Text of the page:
I wanted the roof to overhang in the front and back.  The backside covers the wheel and the nesting boxes.  I added a gutter for additional overhang to divert the rain away from the nesting boxes and for potential for rain catchment later.  As you can see in the picture, the additional length comes in handy in the winter.

The front overhang is to shade the windows in the summer, when the sun is high overhead.  During the cooler/cold seasons when the sun is lower in the sky, it will still shine into the coop for additional passive solar heat.  The overhang also helps with the pulleys for the aviary and to keep the rain off the windows and wheel.

I added a layer of foam board under the roof for insulation.  I’m not concerned with sealing  the coop tight, but I wanted more than a thin roof between the hot sun in the summer and cold in the winter.

Due to timing and budget, I started out with some used scrap roofing I picked up fee for projects.  What I had left was in pretty bad shape and I only intended it to make it through the winter before I replace it with a metal roof.  It didn’t.

Fortunately the high winds that blew off the first roof were from a warm front.  This at least providing me with a some above freezing temperatures as I replaced it with a metal roof.   I was going to special order a blue metal roof to coordinate with the blue frame, but when you need it today, you take what’s in stock at the hardware store.



The final basic item for the build is the color.  Everything I’ve built since we move out here has been grey with green roof and trim.  This matches the house.  But as I mentioned, the trailer frame was previously blue and nearly screamed at me to be blue again.  Additionally, I didn’t have any grey stain on hand and had already spent more than my budget for the first phase of this project.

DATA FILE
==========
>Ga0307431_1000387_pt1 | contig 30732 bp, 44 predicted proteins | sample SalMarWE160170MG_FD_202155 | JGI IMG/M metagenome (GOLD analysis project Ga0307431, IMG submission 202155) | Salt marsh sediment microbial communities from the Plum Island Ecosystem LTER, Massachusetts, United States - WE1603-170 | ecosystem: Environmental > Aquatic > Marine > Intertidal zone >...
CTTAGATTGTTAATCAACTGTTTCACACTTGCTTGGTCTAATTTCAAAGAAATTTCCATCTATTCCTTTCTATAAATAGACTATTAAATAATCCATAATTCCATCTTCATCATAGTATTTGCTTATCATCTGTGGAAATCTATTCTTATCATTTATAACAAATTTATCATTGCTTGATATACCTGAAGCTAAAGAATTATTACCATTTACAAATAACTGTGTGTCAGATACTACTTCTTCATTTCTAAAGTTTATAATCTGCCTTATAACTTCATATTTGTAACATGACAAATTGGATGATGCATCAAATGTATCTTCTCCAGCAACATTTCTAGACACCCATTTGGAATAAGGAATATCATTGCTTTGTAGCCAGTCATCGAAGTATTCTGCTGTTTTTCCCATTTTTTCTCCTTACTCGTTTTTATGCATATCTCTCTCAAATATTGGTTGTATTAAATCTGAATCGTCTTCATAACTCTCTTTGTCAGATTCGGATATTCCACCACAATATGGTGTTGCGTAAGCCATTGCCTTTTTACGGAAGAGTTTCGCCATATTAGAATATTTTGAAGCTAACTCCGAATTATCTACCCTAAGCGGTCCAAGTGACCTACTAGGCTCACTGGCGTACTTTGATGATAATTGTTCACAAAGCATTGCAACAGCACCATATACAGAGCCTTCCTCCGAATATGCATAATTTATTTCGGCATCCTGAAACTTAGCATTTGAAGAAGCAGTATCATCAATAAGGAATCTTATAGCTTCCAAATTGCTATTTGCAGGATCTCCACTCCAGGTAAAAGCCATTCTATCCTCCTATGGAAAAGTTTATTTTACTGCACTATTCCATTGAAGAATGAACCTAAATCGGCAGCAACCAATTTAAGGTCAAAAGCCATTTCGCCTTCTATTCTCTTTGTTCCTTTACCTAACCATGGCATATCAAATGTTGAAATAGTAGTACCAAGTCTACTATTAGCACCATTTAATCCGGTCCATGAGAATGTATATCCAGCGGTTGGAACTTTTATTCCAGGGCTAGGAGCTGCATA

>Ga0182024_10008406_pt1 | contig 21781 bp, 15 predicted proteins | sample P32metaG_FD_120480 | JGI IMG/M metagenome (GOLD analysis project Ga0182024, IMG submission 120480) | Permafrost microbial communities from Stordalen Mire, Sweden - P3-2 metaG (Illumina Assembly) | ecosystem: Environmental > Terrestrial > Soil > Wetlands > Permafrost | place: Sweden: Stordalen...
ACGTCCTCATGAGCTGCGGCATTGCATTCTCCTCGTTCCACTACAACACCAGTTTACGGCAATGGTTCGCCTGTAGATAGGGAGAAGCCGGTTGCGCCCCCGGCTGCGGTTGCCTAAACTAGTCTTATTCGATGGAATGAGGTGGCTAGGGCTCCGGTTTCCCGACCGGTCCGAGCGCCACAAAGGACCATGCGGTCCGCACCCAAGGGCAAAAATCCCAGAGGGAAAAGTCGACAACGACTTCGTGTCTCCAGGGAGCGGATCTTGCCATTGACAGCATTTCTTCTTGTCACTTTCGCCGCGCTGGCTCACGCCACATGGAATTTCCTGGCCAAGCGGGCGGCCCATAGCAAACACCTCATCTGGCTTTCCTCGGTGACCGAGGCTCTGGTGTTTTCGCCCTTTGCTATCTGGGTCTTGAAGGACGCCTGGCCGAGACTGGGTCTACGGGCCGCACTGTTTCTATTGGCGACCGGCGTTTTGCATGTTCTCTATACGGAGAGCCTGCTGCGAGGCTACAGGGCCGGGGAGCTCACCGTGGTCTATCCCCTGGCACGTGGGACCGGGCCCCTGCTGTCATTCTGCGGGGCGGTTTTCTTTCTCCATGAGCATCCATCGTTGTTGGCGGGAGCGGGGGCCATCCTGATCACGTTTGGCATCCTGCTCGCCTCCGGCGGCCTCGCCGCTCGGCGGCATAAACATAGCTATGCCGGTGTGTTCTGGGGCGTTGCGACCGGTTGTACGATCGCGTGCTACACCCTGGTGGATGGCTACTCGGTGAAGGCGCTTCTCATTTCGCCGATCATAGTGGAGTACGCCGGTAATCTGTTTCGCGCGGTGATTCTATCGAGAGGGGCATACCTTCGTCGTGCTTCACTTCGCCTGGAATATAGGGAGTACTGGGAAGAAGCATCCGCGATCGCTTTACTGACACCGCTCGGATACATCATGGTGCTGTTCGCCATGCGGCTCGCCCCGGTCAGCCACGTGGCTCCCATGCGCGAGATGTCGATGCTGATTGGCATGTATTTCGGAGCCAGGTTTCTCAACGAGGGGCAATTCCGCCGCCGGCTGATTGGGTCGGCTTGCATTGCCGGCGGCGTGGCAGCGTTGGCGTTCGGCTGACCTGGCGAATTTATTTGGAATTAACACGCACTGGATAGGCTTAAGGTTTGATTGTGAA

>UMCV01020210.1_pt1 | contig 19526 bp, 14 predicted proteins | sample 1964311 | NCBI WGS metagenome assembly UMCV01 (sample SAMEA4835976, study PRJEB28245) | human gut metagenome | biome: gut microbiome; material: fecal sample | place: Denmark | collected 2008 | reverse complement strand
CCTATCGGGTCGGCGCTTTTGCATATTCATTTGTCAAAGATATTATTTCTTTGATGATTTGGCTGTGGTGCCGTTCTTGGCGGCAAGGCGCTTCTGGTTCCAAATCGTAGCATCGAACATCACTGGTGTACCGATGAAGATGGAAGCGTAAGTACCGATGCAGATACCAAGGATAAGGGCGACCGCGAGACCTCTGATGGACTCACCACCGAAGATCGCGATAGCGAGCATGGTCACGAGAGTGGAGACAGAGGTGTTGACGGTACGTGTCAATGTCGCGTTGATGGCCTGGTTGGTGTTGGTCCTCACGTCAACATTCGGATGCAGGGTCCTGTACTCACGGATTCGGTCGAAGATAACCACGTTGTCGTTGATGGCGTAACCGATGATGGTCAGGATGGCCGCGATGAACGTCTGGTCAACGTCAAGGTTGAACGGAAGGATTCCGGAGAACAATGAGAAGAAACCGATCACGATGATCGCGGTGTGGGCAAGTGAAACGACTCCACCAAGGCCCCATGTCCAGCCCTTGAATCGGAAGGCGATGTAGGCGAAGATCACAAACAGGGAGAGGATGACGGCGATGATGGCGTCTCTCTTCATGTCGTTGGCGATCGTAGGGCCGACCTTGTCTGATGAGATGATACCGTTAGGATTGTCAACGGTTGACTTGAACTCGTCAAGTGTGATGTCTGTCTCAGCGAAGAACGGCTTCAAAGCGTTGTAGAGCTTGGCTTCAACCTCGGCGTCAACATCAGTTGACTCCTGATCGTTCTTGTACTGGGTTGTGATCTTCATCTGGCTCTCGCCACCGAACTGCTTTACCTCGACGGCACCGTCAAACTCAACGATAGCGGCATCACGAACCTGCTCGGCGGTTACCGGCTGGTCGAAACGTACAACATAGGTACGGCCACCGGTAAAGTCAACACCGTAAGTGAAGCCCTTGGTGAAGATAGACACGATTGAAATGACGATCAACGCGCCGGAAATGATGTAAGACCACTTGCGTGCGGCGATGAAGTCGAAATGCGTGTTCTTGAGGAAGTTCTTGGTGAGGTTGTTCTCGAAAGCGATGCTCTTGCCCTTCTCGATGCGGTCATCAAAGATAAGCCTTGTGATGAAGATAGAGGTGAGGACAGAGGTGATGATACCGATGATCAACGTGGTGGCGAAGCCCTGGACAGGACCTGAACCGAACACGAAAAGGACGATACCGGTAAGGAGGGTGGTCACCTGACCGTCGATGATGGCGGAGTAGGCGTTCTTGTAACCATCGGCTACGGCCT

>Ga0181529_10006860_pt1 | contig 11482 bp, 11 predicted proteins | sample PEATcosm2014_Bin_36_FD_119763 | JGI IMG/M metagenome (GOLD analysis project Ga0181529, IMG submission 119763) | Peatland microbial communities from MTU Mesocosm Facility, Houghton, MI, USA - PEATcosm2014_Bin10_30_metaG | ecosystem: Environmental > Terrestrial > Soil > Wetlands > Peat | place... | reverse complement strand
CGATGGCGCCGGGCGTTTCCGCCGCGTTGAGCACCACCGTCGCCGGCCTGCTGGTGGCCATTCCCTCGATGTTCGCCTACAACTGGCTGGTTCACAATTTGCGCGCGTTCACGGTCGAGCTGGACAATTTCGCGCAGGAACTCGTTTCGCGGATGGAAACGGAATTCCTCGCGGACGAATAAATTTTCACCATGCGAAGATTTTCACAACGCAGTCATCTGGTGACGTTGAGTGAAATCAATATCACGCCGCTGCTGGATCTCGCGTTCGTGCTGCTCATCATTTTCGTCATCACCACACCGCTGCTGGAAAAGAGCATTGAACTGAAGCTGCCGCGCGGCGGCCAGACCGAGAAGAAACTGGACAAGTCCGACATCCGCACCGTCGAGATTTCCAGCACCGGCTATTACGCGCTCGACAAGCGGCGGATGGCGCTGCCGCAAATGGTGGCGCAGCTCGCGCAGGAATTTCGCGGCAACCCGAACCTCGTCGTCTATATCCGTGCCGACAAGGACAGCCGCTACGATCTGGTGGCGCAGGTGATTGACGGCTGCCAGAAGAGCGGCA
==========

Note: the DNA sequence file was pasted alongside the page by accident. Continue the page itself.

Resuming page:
As I was fretting over the color change, I happened to watch this double-decker bus conversion video and at 12:10 the interviewer says “It’s green!”  and the builder’s reply was “It was going to be blue, but now it’s green”, basically because he’s made due.  I have white stain and white and blue go great together, so it was going to be grey, but now it’ll be white.

Additionally a white coop makes me think of it as a symbol of Captain Ahab’s white whale. In the last several years, chickens have certainly been my “white whale”.  I’ve also nicknamed the coop the Pequod.  Not sure it’s going to stick, but I tried.

Finally, It goes against my upbringing to build without properly protecting the wood with stain, but I was limited by time and warm weather.  I settled for staining the trim and pieces that were going to overlap, so I wouldn’t have to take them apart later.   Hence why I went with white and why you see some white stripes on the ends.